Lexapro is the brand name of escitalopram. Escitalopram is one of several varieties of antidepressants known as selective serotonin reuptake inhibitors, or SSRIs. People take Lexapro to treat depression and anxiety disorders.
However, a sudden drop in the amount of Lexapro that a person is taking can lead to withdrawal symptoms.
Keep reading for more information on Lexapro withdrawal, including why it occurs and how to cope with the symptoms.
Withdrawal is a set of symptoms that may occur when the amount of a particular medication or drug in a person’s body decreases significantly.
Due to its slow build up in the blood, withdrawal symptoms are less likely to affect people who take Lexapro for just a short time.
However, people who have either taken other SSRI medications before starting Lexapro or used Lexapro for a long time have a higher likelihood of developing withdrawal symptoms.
Lexapro withdrawal symptoms occur because of how SSRI medications affect the brain. SSRIs increase the levels of serotonin, a neurotransmitter that contributes to happiness and feelings of reward. Over time, in response to the increased levels of serotonin, the brain shuts down different receptors to prevent overstimulation.
Once a person stops taking Lexapro, the body needs time to adjust. The amount of serotonin may decrease suddenly and will need time to replenish. During this time, a person may experience withdrawal symptoms.
There are several potential symptoms that a person may experience as a result of withdrawal from Lexapro. The authors of a 2012 study divided the symptoms into two stages.
In the first stage, a person may experience the following symptoms:
- a sensation of electrical jolts or tingling through the body
In the second stage, a person may experience:
- increased anxiety
- sexual side effects, such as delayed orgasm
- changes in weight
- suicidal thoughts
- issues with concentration
- impaired memory
- mood swings
- difficulty tolerating or managing stress
If you know someone at immediate risk of self-harm, suicide, or hurting another person:
- Ask the tough question: “Are you considering suicide?”
- Listen to the person without judgment.
- Call 911 or the local emergency number, or text TALK to 741741 to communicate with a trained crisis counselor.
- Stay with the person until professional help arrives.
- Try to remove any weapons, medications, or other potentially harmful objects.
If you or someone you know is having thoughts of suicide, a prevention hotline can help. The National Suicide Prevention Lifeline is available 24 hours per day at 800-273-8255. During a crisis, people who are hard of hearing can use their preferred relay service or dial 711 then 800-273-8255.
The timeline of Lexapro withdrawal symptoms will vary from person to person. Not everyone experiences all of the symptoms, and some people experience no withdrawal symptoms at all.
Factors that can affect the withdrawal timeline include:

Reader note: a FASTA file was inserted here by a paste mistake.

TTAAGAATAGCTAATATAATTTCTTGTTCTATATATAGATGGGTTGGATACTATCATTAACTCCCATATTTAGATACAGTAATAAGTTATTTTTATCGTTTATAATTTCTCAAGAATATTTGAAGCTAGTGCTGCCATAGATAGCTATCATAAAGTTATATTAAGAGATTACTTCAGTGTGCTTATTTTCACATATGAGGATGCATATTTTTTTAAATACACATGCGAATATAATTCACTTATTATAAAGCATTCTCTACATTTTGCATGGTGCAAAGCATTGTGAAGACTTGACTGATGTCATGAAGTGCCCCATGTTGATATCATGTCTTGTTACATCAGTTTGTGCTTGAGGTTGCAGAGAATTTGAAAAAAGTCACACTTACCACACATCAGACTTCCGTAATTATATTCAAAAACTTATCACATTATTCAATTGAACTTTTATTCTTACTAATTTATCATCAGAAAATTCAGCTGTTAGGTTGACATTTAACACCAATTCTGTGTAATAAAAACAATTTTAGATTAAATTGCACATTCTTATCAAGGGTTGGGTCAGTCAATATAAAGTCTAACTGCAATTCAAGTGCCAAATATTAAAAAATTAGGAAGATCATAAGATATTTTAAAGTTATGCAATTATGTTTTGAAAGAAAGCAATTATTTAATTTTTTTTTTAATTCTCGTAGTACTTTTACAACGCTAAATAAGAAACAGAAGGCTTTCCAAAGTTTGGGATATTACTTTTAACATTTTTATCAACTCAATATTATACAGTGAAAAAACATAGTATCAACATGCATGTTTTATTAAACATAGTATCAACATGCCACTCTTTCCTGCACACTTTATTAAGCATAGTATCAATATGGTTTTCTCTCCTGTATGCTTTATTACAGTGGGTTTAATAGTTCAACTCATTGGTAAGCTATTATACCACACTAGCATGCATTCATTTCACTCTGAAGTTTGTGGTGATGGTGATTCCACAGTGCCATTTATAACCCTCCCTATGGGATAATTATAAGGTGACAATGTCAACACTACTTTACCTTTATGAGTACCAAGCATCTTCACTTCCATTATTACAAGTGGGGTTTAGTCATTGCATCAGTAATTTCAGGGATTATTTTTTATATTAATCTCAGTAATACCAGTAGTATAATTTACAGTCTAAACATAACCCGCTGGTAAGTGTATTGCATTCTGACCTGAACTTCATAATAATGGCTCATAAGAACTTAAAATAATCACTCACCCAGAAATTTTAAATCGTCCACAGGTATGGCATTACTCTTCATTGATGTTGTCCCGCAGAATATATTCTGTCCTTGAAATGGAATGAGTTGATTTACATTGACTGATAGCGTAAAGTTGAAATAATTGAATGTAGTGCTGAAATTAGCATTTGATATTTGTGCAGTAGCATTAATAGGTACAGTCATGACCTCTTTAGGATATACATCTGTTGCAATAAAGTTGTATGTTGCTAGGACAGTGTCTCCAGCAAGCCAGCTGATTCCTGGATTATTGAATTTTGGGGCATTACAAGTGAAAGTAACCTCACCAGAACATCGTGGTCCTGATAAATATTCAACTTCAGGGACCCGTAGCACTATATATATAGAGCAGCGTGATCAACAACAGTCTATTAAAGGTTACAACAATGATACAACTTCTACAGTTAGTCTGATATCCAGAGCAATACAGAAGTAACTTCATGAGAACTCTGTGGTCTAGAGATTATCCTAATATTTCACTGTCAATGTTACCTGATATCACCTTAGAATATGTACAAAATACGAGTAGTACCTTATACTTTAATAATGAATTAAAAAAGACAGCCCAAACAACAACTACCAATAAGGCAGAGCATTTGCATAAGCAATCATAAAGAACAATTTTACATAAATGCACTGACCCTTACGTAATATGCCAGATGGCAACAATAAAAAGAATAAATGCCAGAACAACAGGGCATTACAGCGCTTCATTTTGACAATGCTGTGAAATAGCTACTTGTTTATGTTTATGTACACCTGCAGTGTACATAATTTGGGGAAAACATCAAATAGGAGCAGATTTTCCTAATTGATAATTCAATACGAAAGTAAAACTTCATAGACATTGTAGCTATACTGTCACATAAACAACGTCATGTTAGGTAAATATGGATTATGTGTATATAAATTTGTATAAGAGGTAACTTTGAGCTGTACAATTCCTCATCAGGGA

- how long a person has taken Lexapro or any other SSRI medications
- the dosage
- whether they quit suddenly or slowly reduced the dosage
Withdrawal symptoms may last for several weeks or even months. During this time, a person can take some steps to help reduce the severity of symptoms.
A person should never try to quit Lexapro without discussing this decision with their doctor and developing an action plan.
In most cases, a doctor will recommend slowly reducing the dosage and possibly switching to an alternative SSRI medication to aid the tapering process.
Some general tips for coping with Lexapro withdrawal symptoms include:
- eating a healthful and nutritious diet
- exercising regularly
- taking all other medications according to the prescription
- completing the tapering process
- tracking changes in mood on a calendar or in a notebook
- telling a doctor about any withdrawal symptoms
- seeking support from friends, family, or community groups
The best way to prevent withdrawal is to taper the dosage of Lexapro slowly. A doctor will help an individual form a plan for doing this.
There are several reasons why a person may not want or need to take Lexapro any longer. For instance, they may find that:
- they are experiencing adverse side effects
- the medication is ineffective
- their body has stopped responding to it
In some cases, a doctor may prescribe a different medication that leaves the body faster. They can then taper a person off SSRIs using the alternative medication to help prevent withdrawal.
However, even if they slowly reduce the dosage, a person may still experience symptoms.
A person can find support for withdrawal symptoms by talking to a trusted doctor or another healthcare professional, who can suggest treatments, support groups, or specialized therapy centers.
A person may be able to find online support groups and forums where they can post their concerns and connect with others who are also going through withdrawal.
Finally, talking to loved ones about withdrawal symptoms can help ease the process. They may be able to take on extra tasks to reduce a person’s stress and can keep an eye out for any concerning symptoms.
Lexapro withdrawal can occur when a person stops taking Lexapro, misses one or more doses, or reduces their dosage.
A person can minimize their risk of developing withdrawal symptoms by following a doctor’s plan to taper off the medication slowly. Tapering the medication does not always prevent withdrawal, however, so it is best to be prepared and speak with a doctor about how to cope with the symptoms.
If a person experiences Lexapro withdrawal symptoms, they can also seek support from friends, family, and others who have gone through similar experiences.